Document Type




Publication Date



American Speech-Language-Hearing Association

Source Publication

Journal of Speech, Language and Hearing Research

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Purpose: Despite having distinct etiologies, acquired apraxia of speech (AOS) and childhood apraxia of speech (CAS) share the same central diagnostic challenge (i.e., isolating markers specific to an impairment in speech motor planning/ programming). The purpose of this review was to evaluate and compare the state of the evidence on approaches to differential diagnosis for AOS and CAS and to identify gaps in each literature that could provide directions for future research aimed to improve clinical diagnosis of these disorders. Method: We conducted a scoping review of literature published between 1997 and 2019, following the Preferred Reporting Items for Systematic Reviews and Meta-Analyses Extension for Scoping Reviews guidelines. For both AOS and CAS, literature was charted and summarized around four main methodological approaches to diagnosis: speech symptoms, quantitative speech measures, impaired linguistic- motor processes, and neuroimaging. Results: Results showed that similar methodological approaches have been used to study differential diagnosis of apraxia of speech in adults and children; however, the specific measures that have received the most research attention differ between AOS and CAS. Several promising candidate markers for AOS and CAS have been identified; however, few studies report metrics that can be used to assess their diagnostic accuracy. Conclusions: Over the past two decades, there has been a proliferation of research identifying potential diagnostic markers of AOS and CAS. In order to improve clinical diagnosis of AOS and CAS, there is a need for studies testing the diagnostic accuracy of multiple candidate markers, better control over language impairment comorbidity, more inclusion of speech-disordered control groups, and an increased focus on translational work moving toward clinical implementation of promising measures.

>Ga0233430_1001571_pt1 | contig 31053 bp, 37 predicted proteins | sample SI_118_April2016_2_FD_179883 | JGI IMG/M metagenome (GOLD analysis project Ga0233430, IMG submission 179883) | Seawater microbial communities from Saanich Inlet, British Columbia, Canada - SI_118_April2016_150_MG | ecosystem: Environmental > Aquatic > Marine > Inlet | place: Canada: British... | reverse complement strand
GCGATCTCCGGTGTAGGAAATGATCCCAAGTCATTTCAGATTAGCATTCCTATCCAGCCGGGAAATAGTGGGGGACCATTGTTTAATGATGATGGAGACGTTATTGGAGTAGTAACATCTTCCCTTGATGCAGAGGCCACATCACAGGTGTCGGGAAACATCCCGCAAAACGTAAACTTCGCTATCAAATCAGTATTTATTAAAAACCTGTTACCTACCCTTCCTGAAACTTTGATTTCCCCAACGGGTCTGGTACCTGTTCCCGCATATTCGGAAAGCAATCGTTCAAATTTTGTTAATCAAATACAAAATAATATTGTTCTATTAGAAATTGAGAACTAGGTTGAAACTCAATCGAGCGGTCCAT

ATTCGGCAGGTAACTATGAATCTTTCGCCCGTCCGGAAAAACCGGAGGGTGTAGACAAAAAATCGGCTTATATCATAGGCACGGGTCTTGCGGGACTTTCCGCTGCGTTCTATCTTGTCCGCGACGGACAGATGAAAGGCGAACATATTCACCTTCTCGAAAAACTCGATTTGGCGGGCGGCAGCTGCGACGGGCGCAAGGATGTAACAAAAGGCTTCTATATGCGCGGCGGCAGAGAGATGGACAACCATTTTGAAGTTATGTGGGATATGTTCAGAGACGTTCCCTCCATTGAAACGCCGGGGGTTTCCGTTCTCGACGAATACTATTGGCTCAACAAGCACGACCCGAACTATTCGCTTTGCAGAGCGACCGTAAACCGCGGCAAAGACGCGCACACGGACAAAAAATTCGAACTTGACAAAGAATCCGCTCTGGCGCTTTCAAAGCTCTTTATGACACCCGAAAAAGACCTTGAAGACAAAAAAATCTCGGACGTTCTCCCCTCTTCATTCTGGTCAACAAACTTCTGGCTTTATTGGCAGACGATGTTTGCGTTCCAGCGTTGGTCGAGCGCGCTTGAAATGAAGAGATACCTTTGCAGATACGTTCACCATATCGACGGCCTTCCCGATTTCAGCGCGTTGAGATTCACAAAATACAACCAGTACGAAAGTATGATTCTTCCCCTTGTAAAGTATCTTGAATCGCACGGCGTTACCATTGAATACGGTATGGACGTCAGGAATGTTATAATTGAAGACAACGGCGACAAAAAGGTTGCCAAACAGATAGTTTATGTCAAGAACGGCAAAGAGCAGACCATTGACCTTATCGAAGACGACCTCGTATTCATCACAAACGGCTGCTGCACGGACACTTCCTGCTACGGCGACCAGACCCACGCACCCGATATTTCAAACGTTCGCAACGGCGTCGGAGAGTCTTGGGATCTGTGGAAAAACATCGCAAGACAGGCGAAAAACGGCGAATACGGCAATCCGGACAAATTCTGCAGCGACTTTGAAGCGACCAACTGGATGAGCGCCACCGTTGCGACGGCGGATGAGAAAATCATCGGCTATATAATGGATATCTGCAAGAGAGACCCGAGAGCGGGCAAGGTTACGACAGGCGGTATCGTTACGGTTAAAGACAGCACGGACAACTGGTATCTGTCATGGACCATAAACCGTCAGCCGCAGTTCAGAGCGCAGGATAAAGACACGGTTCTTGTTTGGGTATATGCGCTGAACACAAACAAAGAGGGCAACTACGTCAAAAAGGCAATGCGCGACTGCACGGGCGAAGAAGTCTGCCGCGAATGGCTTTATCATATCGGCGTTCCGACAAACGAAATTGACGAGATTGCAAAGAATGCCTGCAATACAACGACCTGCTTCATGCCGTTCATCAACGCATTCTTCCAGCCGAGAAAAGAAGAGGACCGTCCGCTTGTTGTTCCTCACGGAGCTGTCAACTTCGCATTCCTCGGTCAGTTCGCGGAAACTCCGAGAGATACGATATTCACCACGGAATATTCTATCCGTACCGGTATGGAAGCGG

Accepted version. Journal of Speech, Language and Hearing Research, Vol. 63, No. 9 (September 2020): 2952-2994. DOI. © 2020 American Speech-Language-Hearing Association. Used with permission.

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